Oklahoma City has an origin story unlike any other in American history. It didn't creep into existence over dozens of years and several generations. In fact, it didn't exist at all until noon on April 22, 1889. A few weeks later, nearly 10,000 people lived there.
Boom Town is a celebration of what author Sam Anderson calls "one of the great weirdo cities of the world." Drawn from Anderson's time covering the city's professional basketball team—which leapt from nonexistent to a title contender in just a few years—the collection of essays darts between locker room drama, the city's odd history, and his Gonzo-esque explorations of its eclectic modern culture.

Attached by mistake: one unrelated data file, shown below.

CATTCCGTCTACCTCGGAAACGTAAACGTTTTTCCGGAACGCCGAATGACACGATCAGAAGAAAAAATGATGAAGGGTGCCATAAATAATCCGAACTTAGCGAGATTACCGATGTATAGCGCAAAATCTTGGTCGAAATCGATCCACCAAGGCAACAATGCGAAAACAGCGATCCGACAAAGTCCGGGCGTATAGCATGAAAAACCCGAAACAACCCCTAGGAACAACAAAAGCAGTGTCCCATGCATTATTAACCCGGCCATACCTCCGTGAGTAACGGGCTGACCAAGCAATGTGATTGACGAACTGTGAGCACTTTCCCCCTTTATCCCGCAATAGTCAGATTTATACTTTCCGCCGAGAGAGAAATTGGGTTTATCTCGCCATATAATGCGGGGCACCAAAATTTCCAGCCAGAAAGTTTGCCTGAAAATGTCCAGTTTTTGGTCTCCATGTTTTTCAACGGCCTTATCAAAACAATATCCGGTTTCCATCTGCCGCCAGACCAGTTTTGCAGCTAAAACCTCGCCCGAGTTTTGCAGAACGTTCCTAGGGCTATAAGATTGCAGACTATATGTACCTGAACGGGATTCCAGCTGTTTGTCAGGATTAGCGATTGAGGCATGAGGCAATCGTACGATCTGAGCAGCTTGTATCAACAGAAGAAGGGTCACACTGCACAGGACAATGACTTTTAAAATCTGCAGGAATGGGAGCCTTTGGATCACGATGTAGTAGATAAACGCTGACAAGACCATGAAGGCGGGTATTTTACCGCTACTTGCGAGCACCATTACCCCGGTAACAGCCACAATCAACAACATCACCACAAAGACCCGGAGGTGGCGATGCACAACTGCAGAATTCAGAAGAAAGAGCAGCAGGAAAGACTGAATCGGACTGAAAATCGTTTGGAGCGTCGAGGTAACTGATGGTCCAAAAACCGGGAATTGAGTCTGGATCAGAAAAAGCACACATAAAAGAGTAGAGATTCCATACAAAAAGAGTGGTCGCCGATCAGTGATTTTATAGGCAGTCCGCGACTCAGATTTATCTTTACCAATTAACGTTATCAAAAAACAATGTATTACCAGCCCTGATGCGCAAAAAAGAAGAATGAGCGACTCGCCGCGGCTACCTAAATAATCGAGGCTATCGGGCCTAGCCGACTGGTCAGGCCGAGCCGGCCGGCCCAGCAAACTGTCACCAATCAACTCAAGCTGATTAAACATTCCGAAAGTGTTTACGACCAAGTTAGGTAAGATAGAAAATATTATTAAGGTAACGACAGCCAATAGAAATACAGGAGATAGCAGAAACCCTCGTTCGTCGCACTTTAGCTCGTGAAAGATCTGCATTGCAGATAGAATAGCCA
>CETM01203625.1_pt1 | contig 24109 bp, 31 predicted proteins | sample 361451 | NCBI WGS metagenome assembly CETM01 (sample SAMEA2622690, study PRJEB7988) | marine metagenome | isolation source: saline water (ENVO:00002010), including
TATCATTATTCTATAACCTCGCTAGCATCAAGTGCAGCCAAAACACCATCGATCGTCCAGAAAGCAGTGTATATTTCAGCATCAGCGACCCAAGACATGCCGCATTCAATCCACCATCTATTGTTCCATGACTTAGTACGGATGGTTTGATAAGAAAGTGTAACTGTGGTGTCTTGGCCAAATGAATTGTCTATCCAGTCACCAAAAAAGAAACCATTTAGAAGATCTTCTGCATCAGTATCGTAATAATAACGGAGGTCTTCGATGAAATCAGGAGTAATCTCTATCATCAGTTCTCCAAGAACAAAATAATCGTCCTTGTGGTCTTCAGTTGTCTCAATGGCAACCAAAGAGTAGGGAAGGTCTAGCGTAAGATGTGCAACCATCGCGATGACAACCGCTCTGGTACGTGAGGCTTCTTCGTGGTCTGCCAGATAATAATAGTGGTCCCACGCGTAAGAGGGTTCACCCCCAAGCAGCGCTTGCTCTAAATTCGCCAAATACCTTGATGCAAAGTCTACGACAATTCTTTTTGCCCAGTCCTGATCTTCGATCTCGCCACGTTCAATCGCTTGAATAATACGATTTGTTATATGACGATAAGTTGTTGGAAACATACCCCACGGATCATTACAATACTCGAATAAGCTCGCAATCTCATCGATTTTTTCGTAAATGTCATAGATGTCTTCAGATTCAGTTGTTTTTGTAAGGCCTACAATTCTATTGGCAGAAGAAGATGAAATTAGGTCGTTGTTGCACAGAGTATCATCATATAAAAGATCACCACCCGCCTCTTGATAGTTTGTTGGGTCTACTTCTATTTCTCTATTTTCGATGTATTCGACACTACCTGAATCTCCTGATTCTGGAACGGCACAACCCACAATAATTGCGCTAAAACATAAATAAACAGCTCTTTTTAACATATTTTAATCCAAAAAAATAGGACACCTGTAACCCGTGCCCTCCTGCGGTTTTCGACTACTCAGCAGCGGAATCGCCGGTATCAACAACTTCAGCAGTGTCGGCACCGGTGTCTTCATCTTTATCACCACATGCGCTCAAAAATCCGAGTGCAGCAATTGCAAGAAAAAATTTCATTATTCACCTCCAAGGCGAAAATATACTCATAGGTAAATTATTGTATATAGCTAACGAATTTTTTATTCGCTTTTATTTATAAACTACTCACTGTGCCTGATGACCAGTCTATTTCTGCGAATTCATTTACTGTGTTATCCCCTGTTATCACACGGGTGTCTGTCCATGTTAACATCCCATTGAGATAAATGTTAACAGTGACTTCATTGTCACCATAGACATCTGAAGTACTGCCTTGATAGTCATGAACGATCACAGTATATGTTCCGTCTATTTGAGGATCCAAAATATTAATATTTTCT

A year after its founding, Oklahoma City's first mayor was shot and killed. Congress revoked the chaotic place's self-rule charter soon after and named a neighboring town the territorial capital. The city's peculiar history includes travails local and national, from dust storms to a failed '70s urban redevelopment effort that left the downtown nearly abandoned, from the departure of superstar basketballer James Harden to the 1995 terrorist destruction of a government building.
Through it all, Anderson traces the resilience of Oklahoma City: a story of accomplishments built atop failures, of creative individuals scraping success out of an unappealing corner of America—and then, later, literally pulling it out of the ground in the form of oil and natural gas.
The basketball team never won a title, but Oklahoma City has been through worse, and the booms keep coming.